The Perils of OutsourcingThe March 2008 issue of Portfolio has a cautionary tale describing how outsourcing a core activity can detract seriously, even dangerously, from accomplishing an organization's mission.
The particular situation Katherine Eban reports on in "Your Hospital's Deadly Secret" is outsourcing a hospital's pharmacy to a pharmacy management company, generally one affiliated with a drug distribution company.
Not only is the outside pharmacy manager likely to have objectives misaligned with those of the hospital's medical staff, who are left with severely limited ability to monitor non-financial aspects of their outsourced pharmacy's performance, but also a hospital's switching every few years from one management company to another, in search of ever lower operating costs, creates further grave elements of risk to the quality of patient care.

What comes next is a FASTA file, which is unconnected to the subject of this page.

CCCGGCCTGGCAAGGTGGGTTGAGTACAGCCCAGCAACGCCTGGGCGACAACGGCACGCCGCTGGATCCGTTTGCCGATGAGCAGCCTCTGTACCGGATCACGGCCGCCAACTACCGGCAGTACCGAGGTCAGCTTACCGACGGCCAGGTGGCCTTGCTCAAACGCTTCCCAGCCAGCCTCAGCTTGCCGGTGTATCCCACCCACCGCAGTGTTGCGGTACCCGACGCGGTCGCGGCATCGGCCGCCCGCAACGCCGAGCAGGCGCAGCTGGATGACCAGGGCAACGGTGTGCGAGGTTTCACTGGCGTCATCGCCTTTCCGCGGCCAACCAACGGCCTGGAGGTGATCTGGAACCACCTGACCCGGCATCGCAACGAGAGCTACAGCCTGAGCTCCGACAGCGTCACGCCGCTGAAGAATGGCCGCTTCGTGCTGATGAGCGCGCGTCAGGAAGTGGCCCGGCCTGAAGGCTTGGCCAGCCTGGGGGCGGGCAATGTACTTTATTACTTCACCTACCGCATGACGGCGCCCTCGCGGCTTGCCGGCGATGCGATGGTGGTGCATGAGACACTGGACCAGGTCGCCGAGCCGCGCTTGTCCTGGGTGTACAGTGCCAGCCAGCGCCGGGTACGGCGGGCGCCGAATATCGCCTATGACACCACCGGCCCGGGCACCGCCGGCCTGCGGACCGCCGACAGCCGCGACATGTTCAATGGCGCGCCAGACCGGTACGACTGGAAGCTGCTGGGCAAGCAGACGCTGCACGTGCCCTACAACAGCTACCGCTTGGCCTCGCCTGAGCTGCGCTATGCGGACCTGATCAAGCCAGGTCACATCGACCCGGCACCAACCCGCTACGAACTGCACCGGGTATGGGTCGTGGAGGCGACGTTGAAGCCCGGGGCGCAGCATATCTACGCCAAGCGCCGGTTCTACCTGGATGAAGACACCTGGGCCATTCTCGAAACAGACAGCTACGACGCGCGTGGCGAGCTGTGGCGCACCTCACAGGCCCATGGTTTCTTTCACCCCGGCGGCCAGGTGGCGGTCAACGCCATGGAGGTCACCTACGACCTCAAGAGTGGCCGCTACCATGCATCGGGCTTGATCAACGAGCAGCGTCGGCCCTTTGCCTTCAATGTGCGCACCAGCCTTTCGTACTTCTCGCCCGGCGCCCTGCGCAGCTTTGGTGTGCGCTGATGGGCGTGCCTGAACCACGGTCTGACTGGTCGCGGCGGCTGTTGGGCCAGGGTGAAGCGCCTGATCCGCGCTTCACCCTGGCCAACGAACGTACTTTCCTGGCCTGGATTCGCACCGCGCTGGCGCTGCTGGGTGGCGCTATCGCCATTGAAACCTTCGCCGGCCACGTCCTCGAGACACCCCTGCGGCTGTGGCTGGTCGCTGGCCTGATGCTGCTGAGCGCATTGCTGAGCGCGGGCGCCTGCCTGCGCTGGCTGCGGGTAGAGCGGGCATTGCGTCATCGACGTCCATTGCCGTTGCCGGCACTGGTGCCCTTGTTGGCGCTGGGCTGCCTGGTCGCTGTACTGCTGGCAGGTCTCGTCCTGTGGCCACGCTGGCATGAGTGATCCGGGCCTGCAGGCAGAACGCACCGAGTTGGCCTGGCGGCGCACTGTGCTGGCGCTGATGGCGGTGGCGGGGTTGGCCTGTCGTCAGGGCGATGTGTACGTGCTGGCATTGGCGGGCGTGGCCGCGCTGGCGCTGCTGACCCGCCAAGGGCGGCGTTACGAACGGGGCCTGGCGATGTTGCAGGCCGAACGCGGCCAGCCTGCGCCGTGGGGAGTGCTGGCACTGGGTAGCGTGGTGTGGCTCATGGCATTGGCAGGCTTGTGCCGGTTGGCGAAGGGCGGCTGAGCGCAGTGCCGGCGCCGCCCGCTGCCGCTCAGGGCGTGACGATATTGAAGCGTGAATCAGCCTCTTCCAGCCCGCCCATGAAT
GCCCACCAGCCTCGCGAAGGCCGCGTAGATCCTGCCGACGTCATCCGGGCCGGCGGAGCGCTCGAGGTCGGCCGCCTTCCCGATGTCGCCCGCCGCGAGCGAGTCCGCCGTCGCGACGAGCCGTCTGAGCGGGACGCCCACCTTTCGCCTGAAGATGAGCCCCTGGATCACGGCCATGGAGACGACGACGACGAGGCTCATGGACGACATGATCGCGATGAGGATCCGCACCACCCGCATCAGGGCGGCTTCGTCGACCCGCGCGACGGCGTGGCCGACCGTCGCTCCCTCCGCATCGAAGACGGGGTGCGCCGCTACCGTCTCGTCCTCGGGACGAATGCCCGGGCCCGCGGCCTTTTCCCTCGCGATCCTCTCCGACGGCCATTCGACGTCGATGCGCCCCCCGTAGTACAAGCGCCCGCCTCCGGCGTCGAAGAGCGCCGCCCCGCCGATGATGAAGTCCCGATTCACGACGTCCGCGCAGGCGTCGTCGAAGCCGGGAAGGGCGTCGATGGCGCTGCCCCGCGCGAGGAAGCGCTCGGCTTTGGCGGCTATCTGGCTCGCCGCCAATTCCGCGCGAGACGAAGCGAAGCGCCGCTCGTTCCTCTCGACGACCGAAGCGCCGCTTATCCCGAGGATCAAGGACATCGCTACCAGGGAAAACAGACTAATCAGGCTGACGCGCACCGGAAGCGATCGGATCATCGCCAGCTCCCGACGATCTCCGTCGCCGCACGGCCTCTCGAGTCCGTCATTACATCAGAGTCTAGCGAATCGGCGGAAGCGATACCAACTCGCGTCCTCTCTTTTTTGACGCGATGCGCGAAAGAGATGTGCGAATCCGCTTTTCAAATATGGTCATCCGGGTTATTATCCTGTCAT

Specifically, handoff from one management company to another introduces numerous opportunities for error and confusion about procedures. The concomitant turnover in personnel, exacerbated by excessively cost-focused management practices, means that the competence of pharmacy staff is, on average, lower than in pharmacies that are fully integrated into hospital operations. As Eban puts it in describing the hospital that is her main case study, "the pharmacy became a disengaged temp agency."
A further issue is that the all-important function of identifying and addressing opportunities for long-term quality improvement is given short shrift when pharmacy management is working on a contract that extends for as little as two years.
For me, one of the clearest indications of the fundamentally flawed nature of the outsourcing approach to the hospital pharmacy was the response of the Nevada State Board of Pharmacy to a medication error that led to an infant's death at the hospital in question. Among the corrective actions the board required was retraining of all the pharmacists involved in the incident. Given the high rate of staff turnover at outsourced pharmacies, keeping all personnel fully trained is a fairly hopeless proposition.